Aug 162018
 

With the one exception of 1 Timothy 4:1, which uses the Greek word husteros, every reference to the last days in the New Testament employs the Greek word eschatos. Writing to the Hebrews the apostle contrast the earlier times, when God spoke ‘unto the fathers by the prophets’ with ‘these last days’ in which He has spoken ‘to us by (or in) His Son’ (Heb. 1:1,2). Had Israël repented at the call of John the Baptist and of the Lord, the long expected Kingdom would have been set up, and all that is said of the ‘last days’ of Old Testament prophecy would have been fulfilled, but as Israël did not repent, and as the King was rejected, those last days, like John the Baptist were only ‘in the spirit and power’ of those wondrous prophecies and not their fulfillment, and ‘the mysteries’ of the kingdom of heaven operate, and a mystery always indicates a previous failure.

The six references in John’s Gospel to the last day speak of ‘resurrection’ (John 6:39,40,44,54; 11:24) or of ‘judgment’ (John 12:48). The reference in John 7:37 is to ‘the last day, that great day of the feast’ (Lev. 23:39-44). Although John 7:38 says ‘As the Scripture hath said’, no passage of the Old Testament can be found that contains the words that follow, any more than any single passage of Scripture can be found for Matthew 2:23. However, the sense and prophetic import of many Scriptures justify the Lord’s assertion, among them such prophecies as Isaiah 12:3; 55:1; 58:11; Ezekiel 47:1-12 and Zechariah 14:8. Moreover, there is a division of opinion as to who is referred to in the words: ‘Out of his belly shall flow rivers of living water’. Some see in these words an exclusive reference to Christ, that from Him the Giver shall flow rivers of living water, and justify the reading by the words of explanation that follow, ‘This He spake of the Spirit’. We cannot, however, ignore such a closely similar passage as that found in John 4:14:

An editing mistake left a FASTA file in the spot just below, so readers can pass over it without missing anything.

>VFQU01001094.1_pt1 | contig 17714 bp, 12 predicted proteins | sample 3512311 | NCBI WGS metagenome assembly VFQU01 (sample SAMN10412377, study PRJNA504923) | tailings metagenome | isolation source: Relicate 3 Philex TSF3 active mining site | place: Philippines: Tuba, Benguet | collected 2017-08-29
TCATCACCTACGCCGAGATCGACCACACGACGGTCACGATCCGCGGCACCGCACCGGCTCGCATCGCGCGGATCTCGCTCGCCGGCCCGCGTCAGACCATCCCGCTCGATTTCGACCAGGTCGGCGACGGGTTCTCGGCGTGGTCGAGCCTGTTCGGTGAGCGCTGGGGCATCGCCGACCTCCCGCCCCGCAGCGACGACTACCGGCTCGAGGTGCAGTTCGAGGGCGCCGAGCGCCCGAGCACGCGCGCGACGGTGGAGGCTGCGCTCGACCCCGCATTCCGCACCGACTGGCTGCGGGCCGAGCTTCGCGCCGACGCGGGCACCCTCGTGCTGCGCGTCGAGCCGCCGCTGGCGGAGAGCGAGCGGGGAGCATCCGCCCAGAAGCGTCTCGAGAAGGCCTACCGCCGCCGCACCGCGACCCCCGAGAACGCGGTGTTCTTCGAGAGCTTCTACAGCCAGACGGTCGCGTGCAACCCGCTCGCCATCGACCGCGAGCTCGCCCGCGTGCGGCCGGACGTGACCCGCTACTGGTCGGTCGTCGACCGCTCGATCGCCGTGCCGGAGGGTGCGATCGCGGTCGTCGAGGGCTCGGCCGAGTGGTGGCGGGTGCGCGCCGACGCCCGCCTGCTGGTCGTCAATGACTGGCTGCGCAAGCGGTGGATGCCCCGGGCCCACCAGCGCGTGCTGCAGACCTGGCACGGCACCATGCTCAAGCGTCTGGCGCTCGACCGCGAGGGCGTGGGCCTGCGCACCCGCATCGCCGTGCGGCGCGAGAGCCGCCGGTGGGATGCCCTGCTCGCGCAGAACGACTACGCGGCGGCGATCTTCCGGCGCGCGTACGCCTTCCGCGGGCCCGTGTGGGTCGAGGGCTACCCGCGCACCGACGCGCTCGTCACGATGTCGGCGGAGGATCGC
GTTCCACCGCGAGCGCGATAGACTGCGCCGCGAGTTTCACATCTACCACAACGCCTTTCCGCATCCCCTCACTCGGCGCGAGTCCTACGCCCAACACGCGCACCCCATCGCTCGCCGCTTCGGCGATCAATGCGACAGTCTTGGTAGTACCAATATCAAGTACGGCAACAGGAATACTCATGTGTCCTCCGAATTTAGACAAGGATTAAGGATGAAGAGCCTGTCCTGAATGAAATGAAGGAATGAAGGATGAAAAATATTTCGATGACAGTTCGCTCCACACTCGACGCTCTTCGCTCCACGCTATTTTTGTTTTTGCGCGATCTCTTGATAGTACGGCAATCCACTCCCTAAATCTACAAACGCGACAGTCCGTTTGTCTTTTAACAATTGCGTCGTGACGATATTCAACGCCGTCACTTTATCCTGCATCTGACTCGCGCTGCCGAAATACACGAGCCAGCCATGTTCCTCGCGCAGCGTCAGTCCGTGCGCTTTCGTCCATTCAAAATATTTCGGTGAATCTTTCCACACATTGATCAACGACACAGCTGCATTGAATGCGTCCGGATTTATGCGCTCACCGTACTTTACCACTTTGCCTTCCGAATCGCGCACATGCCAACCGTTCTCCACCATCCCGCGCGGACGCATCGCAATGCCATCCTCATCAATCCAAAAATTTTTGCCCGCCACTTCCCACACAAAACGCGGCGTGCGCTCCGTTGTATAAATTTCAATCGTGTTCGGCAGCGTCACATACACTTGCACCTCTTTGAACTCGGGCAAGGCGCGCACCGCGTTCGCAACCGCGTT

• ‘But whosoever drinketh of the water that I shall give him shall never thirst; but the water what I shall give him shall BE IN HIM A WELL OF WATER SPRINGING UP into everlasting life’.

The sentiment of 7:38 is not dissimilar to this.

We must not, in this chapter, fail to give full weight to the Rabbinical teaching which had so moulded the language and the thoughts of those that heard the Lord’s utterance. Here is one example, quoted by Bloomfield:

  • ‘When a man turns to the Lord, he is like a fountain filled with living water, AND RIVERS FLOW FROM HIM to men of all nations and tribes’ (Sohar. Chadesch).

Modern usage looks somewhat askance at the free use of the word ‘belly’, even as the seven references to ‘bowels’ found in Paul’s epistles are not acceptable reading to the so-called ‘refined’ today. The Greek koilia, like the Hebrew beten and qereb, often denotes the most inward part of man, and is almost synonymous with the use of ‘heart’ among us today.

It is very characteristic of John to slip in a word of explanation as the narrative proceeds, and this is he has done here:

  • ‘But this spake He of the Spirit, which they that believe on Him should receive: for the Holy Ghost was not yet given; because that Jesus was not yet glorified’ (John 7:39).